- Next up is The 25th Annual Putnam County Spelling Bee at Greenbelt Arts Center.
Category Archives: Poetry
I like poetry that rhymes and doesn’t rhyme, like today’s offering, Rebecca Foust’s “Dream of the Rood.”
Rita Dove’s “Ode to My Right Knee,” verse with a slightly concealed structural constraint.
Wednesday’s poem at Poetry Daily is a killer, “Things That Have Changed Since You Died:”, by Laura Kasischke.
send each other mail without stamps.
Awesome Christmas-themed sestina (sestina, that Rubik’s cube of poetic forms) by Marcy Campbell.
Bill Keller proposes that the current occupants of the Capitol would benefit from a little poetry:
Poetry is no substitute for courage or competence, but properly applied, it is a challenge to self-certainty, which we currently have in excess. Poetry serves as a spur to creative thinking, a rebuke to dogma and habit, an antidote to the current fashion for pledge signing.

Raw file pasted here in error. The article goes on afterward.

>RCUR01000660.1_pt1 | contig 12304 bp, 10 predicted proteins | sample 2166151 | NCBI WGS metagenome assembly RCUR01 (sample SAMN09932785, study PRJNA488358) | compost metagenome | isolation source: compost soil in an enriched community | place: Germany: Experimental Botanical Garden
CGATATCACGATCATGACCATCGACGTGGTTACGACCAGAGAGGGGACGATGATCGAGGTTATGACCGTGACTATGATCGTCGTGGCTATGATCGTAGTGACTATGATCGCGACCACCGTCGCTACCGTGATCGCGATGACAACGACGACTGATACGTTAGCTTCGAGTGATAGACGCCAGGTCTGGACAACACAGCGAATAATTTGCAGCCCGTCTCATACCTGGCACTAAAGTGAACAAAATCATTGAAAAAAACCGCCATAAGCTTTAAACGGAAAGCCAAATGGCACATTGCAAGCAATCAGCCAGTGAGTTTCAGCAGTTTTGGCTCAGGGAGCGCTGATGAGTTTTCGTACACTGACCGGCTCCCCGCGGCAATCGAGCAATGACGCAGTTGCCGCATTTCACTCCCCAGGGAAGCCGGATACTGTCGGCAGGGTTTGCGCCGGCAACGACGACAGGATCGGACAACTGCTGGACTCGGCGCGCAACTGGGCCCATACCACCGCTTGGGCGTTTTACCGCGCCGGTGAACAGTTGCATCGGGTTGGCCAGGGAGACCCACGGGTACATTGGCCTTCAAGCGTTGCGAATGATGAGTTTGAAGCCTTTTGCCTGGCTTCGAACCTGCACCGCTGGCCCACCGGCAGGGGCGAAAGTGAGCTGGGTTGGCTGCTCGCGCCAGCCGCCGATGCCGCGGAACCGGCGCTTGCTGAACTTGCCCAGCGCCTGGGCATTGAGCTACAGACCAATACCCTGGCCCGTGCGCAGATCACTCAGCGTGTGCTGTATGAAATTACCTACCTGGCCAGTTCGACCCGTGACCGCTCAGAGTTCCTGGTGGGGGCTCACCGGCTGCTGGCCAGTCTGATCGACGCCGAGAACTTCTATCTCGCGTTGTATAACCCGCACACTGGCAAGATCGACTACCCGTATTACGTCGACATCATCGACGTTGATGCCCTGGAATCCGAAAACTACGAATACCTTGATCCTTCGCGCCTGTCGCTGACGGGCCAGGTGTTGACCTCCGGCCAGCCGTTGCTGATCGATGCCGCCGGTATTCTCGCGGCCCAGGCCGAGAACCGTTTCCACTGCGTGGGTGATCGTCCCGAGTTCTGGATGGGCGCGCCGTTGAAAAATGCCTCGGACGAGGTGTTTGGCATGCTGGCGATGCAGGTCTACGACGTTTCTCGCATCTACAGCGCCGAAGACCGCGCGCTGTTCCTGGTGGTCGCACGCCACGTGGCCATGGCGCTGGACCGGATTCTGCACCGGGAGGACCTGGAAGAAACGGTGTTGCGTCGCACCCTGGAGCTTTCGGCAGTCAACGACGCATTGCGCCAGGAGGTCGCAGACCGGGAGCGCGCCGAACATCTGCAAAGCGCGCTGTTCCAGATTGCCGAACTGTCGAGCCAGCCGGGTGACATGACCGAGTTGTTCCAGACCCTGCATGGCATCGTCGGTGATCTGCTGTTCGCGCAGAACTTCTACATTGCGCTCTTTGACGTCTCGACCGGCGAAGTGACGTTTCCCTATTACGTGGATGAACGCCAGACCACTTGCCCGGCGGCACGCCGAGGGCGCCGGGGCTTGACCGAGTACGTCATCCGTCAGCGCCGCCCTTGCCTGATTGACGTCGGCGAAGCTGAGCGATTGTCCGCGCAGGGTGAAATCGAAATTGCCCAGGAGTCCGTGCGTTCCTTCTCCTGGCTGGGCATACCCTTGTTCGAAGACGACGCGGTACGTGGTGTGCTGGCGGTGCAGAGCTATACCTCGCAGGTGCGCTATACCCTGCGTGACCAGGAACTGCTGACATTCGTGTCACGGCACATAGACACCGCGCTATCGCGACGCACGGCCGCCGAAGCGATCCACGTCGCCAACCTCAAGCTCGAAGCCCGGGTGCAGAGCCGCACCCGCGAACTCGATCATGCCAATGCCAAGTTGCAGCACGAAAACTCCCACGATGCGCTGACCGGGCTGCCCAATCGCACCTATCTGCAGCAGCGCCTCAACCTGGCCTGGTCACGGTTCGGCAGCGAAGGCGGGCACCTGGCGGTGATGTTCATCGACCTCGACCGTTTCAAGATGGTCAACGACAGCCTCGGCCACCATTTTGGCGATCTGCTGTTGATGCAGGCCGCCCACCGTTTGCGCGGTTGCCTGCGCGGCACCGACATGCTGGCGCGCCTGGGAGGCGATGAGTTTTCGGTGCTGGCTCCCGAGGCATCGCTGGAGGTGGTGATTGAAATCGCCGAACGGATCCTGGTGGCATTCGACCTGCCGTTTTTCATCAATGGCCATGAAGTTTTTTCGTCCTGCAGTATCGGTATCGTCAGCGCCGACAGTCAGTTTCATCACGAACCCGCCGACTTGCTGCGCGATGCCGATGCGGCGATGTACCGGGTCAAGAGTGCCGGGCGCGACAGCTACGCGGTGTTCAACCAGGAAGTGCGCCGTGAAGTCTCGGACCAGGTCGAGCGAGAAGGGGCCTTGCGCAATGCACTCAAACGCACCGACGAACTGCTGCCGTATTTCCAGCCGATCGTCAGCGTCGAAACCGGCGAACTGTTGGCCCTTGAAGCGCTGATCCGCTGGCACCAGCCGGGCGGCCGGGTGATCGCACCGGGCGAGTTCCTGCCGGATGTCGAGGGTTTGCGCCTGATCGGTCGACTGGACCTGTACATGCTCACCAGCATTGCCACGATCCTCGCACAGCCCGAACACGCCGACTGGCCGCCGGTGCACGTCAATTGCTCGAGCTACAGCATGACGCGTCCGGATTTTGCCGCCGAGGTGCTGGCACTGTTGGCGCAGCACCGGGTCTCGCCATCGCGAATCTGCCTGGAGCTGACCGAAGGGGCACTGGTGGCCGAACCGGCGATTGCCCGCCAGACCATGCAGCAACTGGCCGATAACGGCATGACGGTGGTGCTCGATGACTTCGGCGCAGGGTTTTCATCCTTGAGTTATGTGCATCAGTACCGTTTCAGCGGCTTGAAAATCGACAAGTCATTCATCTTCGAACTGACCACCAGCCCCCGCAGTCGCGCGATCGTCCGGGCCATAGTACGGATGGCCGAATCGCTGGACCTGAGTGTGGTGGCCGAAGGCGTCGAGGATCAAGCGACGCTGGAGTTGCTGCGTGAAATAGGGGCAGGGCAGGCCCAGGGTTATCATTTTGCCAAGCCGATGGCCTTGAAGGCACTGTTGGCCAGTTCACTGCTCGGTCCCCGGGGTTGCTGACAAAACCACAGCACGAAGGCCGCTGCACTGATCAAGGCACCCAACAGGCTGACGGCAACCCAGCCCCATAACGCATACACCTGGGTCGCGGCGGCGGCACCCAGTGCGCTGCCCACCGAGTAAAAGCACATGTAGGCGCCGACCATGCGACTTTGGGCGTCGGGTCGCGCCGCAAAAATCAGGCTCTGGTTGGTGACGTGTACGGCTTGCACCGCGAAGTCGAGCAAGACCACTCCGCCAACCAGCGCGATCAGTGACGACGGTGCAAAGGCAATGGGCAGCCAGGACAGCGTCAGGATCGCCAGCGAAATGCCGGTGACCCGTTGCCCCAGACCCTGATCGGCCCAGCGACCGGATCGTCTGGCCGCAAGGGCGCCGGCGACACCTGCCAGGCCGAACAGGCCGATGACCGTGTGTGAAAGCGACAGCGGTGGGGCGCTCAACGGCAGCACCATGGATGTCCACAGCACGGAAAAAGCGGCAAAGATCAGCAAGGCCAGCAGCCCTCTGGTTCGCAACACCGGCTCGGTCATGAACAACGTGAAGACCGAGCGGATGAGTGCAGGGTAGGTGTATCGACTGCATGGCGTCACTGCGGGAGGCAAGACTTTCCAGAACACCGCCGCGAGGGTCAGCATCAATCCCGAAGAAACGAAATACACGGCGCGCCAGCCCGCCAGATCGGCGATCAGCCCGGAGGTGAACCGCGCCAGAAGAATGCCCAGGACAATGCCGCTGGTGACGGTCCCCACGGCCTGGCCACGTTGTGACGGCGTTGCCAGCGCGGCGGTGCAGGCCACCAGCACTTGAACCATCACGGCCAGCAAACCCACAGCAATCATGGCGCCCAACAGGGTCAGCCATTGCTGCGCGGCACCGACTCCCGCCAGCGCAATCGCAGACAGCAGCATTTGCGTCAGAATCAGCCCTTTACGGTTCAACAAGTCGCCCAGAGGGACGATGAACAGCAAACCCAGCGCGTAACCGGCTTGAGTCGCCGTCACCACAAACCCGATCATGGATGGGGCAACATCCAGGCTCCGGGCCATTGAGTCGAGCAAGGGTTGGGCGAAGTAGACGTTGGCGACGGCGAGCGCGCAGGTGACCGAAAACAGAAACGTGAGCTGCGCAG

He quotes from William Carlos Williams (somehow I had remembered these lines as coming from Whitman): “It is difficult/to get the news from poems/yet men die miserably every day/for lack/of what is found there.”
Don Share’s a Jethro Tull fan: “The Crew Change” at Poetry Daily is a keeper. Jumpy rhythm and simple metaphor.
“Hem Stitch Hemi Stichs,” a masterful poem by Judith Baumel. Lovely alliteration and springy rhythms.
‘Tis Poetry Month once again, and Patrick Cooper points to Jay Parini’s list of ten American poems then “have left the deepest mark on US literature – and me.” Robert Lowell is more or less unknown to me, and Parini’s selection, “Memories of West Street and Lepke,” reminds me pleasantly of Marianne Moore. I haven’t read much Whitman for a long while—time to rectify that.